Last Thursday saw a great victory for the charity sector with the announcement by Chancellor George Osborne that his plans to limit tax relief on charitable donations would be reversed. The proposed cap would have limited the amount of tax a donor could reclaim to either £50,000 or a quarter of their income, depending on whichever was higher. This provoked intense criticism from the charity sector with concerns that it would encourage large donors to give less.
Surveys indicate that each year, £11 billion is donated to charity by the general public. The National Council for Voluntary Organisations estimates that 45% of the total amount given in 2009/10 was from 7% of all donors, indicating that these are the higher rate taxpayers. These are the people who would have been affected by the cap.
Following months of disagreement and pressure from the Give it back George campaign, the Chancellor finally admitted that it had become clear to him the impact it would have on charities. The department will however go ahead with their plans to limit other kinds of tax reliefs for wealthy individuals.
But this decision has not come without criticism. This is the third Budget U-turn that the Chancellor has made in less than a week. Shadow Chancellor Ed Balls turned to Twitter to vent his frustration saying that “it seems George Osborne has lost control at the Treasury tax u-turn after tax u-turn as economic plan collapsing”.*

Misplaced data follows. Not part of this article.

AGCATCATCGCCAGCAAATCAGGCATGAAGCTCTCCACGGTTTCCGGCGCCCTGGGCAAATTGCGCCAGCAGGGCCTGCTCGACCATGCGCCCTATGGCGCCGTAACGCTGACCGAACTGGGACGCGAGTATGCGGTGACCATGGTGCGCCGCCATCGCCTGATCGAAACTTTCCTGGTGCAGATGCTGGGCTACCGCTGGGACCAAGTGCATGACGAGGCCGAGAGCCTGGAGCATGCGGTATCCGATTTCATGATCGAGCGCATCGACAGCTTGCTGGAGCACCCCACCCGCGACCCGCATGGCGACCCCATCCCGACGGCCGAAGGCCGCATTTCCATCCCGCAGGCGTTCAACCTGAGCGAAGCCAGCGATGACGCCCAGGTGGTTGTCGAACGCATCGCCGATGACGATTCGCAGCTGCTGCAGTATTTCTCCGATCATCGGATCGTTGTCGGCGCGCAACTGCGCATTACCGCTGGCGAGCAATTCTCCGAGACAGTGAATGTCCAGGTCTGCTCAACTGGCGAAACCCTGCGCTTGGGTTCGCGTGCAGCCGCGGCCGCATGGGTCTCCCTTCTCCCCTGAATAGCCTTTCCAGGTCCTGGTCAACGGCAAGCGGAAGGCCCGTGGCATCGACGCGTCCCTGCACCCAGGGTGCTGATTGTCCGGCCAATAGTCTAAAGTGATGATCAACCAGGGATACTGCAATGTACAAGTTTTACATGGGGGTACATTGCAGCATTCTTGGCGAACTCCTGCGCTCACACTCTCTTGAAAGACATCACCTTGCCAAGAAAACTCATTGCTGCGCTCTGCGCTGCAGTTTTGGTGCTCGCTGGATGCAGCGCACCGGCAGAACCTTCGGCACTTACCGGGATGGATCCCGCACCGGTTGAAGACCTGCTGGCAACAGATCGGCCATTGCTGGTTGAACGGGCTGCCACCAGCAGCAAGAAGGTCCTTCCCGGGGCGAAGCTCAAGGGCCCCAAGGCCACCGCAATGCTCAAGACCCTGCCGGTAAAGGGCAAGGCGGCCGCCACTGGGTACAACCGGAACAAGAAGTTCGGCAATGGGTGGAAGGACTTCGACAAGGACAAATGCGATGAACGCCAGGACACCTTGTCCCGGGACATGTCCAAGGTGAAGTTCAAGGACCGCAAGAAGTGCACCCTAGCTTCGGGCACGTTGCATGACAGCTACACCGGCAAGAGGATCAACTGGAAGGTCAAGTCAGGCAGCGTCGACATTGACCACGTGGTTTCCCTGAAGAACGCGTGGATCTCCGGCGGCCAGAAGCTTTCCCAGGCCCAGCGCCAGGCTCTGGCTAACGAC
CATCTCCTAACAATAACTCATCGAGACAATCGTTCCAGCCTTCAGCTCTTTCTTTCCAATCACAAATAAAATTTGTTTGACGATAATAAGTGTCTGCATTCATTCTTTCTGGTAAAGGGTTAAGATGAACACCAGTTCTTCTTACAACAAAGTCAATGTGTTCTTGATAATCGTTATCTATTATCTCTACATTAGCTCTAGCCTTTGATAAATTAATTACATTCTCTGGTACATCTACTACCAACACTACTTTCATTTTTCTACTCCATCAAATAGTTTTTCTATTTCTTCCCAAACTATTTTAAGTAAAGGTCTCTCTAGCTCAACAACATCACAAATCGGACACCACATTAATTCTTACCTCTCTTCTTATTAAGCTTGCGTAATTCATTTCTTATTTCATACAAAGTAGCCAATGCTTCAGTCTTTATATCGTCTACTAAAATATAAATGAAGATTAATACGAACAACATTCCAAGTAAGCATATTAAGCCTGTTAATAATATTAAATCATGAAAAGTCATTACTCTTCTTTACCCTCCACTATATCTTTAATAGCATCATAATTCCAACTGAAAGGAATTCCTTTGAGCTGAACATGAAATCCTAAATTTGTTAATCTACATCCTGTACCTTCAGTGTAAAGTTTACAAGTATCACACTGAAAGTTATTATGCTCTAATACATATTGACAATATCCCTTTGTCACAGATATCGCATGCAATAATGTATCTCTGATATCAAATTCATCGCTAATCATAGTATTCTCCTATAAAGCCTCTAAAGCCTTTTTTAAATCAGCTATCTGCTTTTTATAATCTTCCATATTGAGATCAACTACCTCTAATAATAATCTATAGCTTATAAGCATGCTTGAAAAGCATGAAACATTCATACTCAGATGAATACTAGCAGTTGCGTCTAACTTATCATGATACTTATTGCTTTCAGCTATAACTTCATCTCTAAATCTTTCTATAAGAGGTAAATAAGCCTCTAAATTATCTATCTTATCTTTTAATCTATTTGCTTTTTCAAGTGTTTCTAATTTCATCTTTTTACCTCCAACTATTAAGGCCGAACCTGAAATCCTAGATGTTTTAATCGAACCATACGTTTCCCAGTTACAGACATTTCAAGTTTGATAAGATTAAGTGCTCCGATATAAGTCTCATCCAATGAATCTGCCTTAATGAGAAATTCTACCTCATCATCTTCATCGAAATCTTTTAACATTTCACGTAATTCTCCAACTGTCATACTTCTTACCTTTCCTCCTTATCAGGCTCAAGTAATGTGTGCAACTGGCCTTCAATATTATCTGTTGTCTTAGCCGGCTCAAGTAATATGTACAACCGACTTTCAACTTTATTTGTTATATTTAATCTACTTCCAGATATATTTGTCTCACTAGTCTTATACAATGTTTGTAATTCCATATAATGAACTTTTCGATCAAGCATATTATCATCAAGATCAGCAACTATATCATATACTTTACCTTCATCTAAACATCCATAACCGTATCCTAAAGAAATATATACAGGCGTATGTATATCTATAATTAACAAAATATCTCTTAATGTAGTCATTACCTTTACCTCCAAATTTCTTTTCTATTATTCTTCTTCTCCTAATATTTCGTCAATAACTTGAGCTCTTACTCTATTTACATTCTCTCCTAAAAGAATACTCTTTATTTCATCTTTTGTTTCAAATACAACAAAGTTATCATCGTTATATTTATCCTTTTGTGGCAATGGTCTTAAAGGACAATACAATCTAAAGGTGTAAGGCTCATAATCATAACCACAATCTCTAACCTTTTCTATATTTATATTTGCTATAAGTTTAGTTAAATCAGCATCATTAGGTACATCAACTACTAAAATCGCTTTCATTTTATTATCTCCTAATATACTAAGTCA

Aside from the political dispute surrounding the Chancellor’s handling of the Budget, what’s important here are the implications that this decision will have on the charity sector. Chief Executive of NCVO Sir Stuart Etherington summed it up by saying that this is a “victory for common sense” and “a great day for philanthropy.”
Yes, this is a great victory but this is only one example of how charity funding is threatened. There are lessons that can be learned and charities should be prepared, as it is unlikely that this will be the last. Organisations will continuously face funding pressures and this is a time to re-evaluate how high demands can be met with little resources.
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